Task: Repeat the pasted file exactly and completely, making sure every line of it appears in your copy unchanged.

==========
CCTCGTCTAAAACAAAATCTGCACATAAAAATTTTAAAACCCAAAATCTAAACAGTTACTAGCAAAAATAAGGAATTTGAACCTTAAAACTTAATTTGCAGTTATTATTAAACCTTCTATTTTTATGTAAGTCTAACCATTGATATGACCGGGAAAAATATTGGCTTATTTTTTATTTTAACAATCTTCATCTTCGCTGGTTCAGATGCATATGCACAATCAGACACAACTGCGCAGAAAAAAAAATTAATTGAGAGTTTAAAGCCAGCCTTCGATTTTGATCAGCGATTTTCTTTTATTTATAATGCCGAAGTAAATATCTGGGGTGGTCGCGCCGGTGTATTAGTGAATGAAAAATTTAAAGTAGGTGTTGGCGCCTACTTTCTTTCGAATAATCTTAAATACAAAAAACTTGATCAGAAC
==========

CCTCGTCTAAAACAAAATCTGCACATAAAAATTTTAAAACCCAAAATCTAAACAGTTACTAGCAAAAATAAGGAATTTGAACCTTAAAACTTAATTTGCAGTTATTATTAAACCTTCTATTTTTATGTAAGTCTAACCATTGATATGACCGGGAAAAATATTGGCTTATTTTTTATTTTAACAATCTTCATCTTCGCTGGTTCAGATGCATATGCACAATCAGACACAACTGCGCAGAAAAAAAAATTAATTGAGAGTTTAAAGCCAGCCTTCGATTTTGATCAGCGATTTTCTTTTATTTATAATGCCGAAGTAAATATCTGGGGTGGTCGCGCCGGTGTATTAGTGAATGAAAAATTTAAAGTAGGTGTTGGCGCCTACTTTCTTTCGAATAATCTTAAATACAAAAAACTTGATCAGAAC